Biography of Dawson H. Needham

CCCman, Death Valley, California & Sequoia National Park, California

   I was one of the three million men who served in the the CCC program during a one year stint starting in January of 1940. The reason was to help out my widowed mother with five off-spring. I left school in the eleventh grade to join up in the three C's.

   The public projects I worked on were being a "powder monkey" on a new road being created in the Sequoia National Park, after having left Death Valley in the spring of 1940. While in Death Valley, I worked on a crew making adobe brick to be used in the construction of adobe housing.

   I had two older brothers, David Alton Needham and Ray Earl Needham, who had served before me.

   To beat the oncoming summer heat, my company was transferred from the lowest campsite in America (Death Valley) to the highest camp in California (Sequoia National Park) in the High Sierras.

   While there for the summer I worked on road construction serving as a powder monkey for the blasting crew. We were engaged in the development of Crystal Caves parking lot and the road to get there. Our company upon completion of this project, went on to put in a lighting system to light the way for visitors along the way.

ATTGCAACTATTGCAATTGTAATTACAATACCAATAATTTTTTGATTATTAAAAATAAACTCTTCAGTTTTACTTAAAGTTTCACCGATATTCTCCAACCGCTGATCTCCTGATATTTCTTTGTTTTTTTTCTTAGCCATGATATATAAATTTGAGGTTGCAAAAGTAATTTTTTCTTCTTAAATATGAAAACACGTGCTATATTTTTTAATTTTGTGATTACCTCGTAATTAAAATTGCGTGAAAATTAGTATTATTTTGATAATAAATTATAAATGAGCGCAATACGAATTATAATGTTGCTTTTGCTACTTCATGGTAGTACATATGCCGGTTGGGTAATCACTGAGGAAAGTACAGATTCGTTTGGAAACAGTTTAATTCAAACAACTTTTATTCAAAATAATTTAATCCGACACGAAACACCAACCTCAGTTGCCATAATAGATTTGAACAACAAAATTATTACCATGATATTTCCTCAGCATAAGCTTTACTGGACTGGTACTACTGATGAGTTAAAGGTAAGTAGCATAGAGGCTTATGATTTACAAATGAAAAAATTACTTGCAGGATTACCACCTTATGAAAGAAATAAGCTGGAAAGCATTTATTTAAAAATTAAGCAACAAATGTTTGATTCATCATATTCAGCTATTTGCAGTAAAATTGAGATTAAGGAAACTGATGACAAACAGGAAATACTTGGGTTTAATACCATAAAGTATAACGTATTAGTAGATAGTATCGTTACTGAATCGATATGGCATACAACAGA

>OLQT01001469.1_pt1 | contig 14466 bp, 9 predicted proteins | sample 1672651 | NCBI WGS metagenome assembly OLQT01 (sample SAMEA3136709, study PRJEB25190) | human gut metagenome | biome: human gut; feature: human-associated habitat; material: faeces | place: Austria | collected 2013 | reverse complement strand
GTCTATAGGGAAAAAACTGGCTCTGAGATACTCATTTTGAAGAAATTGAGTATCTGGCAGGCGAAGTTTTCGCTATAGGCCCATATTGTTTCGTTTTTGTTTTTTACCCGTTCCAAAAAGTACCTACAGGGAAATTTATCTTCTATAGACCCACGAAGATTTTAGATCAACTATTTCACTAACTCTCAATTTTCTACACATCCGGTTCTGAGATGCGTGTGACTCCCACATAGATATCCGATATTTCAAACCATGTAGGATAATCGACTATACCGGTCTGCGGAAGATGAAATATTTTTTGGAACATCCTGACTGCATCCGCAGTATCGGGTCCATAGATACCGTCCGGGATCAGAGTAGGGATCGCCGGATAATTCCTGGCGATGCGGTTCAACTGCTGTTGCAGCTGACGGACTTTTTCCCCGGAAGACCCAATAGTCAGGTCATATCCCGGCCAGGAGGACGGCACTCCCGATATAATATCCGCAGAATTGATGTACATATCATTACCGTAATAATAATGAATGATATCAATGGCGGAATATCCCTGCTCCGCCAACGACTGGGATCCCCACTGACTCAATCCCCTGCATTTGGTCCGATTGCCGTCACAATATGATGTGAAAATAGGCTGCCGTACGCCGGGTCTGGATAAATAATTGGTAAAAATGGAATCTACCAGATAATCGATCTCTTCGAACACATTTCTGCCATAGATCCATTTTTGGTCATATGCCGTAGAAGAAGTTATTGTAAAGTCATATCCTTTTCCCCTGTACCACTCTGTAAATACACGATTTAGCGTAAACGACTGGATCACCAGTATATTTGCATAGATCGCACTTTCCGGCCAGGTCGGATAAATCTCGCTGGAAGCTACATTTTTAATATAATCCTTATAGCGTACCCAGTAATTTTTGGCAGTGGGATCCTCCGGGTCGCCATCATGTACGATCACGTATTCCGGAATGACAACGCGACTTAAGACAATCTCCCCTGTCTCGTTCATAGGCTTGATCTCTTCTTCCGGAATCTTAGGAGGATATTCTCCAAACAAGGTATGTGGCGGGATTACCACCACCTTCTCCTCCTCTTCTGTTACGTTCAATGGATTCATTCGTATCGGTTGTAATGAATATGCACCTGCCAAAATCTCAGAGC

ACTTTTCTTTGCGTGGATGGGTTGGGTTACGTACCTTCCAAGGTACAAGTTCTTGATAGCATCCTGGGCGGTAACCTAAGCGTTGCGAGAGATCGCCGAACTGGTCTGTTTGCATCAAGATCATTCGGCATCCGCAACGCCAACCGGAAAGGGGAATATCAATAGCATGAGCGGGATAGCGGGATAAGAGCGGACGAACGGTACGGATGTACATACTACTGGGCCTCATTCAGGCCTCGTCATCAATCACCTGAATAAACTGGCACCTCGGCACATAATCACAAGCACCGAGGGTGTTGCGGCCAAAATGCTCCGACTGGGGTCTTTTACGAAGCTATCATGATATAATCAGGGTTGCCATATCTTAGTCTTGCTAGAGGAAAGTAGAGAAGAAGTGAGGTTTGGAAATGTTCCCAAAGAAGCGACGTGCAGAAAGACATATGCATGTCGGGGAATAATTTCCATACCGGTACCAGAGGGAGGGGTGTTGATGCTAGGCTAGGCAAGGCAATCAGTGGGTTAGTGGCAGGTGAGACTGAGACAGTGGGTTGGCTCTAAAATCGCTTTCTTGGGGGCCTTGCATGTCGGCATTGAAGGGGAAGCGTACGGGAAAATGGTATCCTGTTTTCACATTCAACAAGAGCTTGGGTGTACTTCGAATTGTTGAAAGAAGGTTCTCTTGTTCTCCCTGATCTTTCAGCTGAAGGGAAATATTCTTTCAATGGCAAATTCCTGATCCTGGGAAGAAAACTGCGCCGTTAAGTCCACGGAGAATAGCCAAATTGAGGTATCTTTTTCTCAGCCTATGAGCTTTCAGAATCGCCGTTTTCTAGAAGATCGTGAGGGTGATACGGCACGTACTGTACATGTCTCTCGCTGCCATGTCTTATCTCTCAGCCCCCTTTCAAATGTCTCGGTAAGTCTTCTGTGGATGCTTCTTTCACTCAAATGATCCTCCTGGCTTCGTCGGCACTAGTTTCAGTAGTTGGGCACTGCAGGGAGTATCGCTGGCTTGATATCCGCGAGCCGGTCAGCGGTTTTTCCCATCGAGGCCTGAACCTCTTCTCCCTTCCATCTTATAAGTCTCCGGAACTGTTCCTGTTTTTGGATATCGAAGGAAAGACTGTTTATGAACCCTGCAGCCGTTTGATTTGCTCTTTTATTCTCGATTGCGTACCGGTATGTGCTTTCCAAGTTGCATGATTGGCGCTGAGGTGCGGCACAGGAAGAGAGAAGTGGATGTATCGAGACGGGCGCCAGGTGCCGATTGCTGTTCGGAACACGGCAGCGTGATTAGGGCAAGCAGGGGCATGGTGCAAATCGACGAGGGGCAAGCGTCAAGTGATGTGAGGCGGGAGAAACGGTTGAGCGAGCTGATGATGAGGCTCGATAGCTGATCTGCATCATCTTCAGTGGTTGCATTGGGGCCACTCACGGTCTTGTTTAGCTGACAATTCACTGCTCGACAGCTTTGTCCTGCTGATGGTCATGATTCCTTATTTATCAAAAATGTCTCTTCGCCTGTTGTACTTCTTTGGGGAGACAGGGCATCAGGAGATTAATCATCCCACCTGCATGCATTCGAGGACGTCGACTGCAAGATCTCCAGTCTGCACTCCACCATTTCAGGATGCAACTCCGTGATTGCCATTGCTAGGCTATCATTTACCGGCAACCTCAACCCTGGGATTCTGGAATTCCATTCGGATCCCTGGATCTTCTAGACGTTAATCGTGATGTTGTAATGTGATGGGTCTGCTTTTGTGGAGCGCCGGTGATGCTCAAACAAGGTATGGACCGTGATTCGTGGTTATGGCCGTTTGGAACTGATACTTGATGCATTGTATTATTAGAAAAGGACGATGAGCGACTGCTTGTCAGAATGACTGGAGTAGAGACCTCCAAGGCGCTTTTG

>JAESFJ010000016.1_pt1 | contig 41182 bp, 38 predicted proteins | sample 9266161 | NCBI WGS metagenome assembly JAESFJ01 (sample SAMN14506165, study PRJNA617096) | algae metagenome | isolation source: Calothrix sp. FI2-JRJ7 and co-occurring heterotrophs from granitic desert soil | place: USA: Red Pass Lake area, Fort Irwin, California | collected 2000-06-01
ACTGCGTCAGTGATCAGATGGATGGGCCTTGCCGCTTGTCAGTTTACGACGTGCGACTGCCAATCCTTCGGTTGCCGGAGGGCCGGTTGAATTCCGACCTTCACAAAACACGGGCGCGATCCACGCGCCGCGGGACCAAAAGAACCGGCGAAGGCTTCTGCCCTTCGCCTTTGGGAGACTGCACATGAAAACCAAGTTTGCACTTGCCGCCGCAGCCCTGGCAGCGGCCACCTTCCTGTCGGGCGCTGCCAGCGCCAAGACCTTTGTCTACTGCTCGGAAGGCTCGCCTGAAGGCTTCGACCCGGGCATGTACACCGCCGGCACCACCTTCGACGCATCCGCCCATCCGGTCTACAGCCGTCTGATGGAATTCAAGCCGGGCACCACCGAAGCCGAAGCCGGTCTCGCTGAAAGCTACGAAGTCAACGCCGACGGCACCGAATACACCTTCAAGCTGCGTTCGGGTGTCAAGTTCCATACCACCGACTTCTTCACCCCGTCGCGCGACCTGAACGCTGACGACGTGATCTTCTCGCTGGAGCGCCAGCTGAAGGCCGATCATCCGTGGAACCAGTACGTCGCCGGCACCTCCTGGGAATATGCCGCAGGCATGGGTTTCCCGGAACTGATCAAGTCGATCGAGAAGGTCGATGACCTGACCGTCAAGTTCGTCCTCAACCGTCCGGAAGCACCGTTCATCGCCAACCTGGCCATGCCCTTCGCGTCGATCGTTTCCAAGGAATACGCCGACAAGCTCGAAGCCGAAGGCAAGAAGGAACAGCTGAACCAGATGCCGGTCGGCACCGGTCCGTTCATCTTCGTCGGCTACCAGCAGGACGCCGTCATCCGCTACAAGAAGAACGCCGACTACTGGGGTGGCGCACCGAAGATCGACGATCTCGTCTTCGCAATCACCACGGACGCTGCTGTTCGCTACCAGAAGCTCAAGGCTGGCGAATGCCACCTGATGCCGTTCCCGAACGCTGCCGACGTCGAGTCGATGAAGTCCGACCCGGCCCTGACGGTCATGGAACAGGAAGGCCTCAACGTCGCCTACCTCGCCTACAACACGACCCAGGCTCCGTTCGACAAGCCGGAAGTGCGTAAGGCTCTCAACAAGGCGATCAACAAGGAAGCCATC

When this was completed I was re-assigned to become a visitors traffic counter along the trails of the scenic Morro Rock destination that our company had created the trails to be used.

   Following the autumn break in the weather, our company was returned to Death Valley once again. Upon my return I was elevated to a crew chief of the Adobe brick project. There I worked until I was discharged in December of 1940, in time to be home for Christmas.

   I was able to take pride in assisting my Mother, in surviving the rigors of the great depression. I earned a dollar-a-day. $22.00 of those dollars went home to my Mother and I was paid $8.00. That equated to .05 cents an hour for a thirty day month. Thank God for President Roosevelt for his far-sighted wisdom in the creation of this marvelous work program that put many young men to work and gave them self-esteem.

----- Dawson H. Needham


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